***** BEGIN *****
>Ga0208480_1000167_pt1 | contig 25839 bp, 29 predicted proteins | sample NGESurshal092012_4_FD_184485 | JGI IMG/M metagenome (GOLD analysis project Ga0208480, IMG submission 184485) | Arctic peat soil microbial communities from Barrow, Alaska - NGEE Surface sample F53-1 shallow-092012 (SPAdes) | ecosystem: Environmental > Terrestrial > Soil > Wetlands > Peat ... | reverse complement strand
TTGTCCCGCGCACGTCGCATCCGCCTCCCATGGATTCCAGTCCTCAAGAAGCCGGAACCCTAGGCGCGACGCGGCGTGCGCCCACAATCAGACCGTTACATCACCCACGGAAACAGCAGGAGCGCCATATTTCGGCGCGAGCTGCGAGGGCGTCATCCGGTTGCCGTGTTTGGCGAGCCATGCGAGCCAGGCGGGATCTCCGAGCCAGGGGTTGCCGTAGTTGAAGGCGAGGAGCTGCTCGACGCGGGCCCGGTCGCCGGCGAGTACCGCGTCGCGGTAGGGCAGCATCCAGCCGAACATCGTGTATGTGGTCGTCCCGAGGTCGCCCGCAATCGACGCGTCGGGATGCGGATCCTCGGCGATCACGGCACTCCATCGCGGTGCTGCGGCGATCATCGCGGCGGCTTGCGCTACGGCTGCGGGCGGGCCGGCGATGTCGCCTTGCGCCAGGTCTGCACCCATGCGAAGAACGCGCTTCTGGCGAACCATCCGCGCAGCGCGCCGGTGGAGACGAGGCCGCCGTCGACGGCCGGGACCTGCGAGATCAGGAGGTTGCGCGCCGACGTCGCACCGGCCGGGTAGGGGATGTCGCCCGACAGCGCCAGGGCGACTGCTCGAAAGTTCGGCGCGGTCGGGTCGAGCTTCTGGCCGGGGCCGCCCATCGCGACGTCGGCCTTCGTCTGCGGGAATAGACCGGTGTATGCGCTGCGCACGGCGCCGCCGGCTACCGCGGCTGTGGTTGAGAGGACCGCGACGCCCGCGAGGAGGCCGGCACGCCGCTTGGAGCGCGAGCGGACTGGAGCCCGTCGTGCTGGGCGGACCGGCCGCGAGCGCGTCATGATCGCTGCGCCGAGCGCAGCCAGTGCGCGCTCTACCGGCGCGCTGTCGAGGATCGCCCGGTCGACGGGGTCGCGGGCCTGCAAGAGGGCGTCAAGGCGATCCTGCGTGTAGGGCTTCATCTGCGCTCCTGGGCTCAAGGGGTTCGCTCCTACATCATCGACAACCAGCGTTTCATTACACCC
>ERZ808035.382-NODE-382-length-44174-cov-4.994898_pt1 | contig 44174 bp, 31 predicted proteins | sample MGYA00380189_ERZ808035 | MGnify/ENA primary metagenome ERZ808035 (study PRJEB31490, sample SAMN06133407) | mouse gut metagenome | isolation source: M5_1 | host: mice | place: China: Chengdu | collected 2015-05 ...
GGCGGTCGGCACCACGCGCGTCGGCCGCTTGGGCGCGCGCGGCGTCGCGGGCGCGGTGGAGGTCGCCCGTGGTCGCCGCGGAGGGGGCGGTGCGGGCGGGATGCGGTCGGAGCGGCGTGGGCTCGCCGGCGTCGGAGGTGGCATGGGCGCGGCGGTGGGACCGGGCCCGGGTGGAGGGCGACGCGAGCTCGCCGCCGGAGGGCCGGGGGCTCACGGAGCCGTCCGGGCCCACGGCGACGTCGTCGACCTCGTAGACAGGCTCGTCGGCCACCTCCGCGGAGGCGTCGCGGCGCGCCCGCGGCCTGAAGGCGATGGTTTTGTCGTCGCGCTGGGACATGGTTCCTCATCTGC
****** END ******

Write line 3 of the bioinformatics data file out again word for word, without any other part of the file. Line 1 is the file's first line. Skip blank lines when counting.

>ERZ808035.382-NODE-382-length-44174-cov-4.994898_pt1 | contig 44174 bp, 31 predicted proteins | sample MGYA00380189_ERZ808035 | MGnify/ENA primary metagenome ERZ808035 (study PRJEB31490, sample SAMN06133407) | mouse gut metagenome | isolation source: M5_1 | host: mice | place: China: Chengdu | collected 2015-05 ...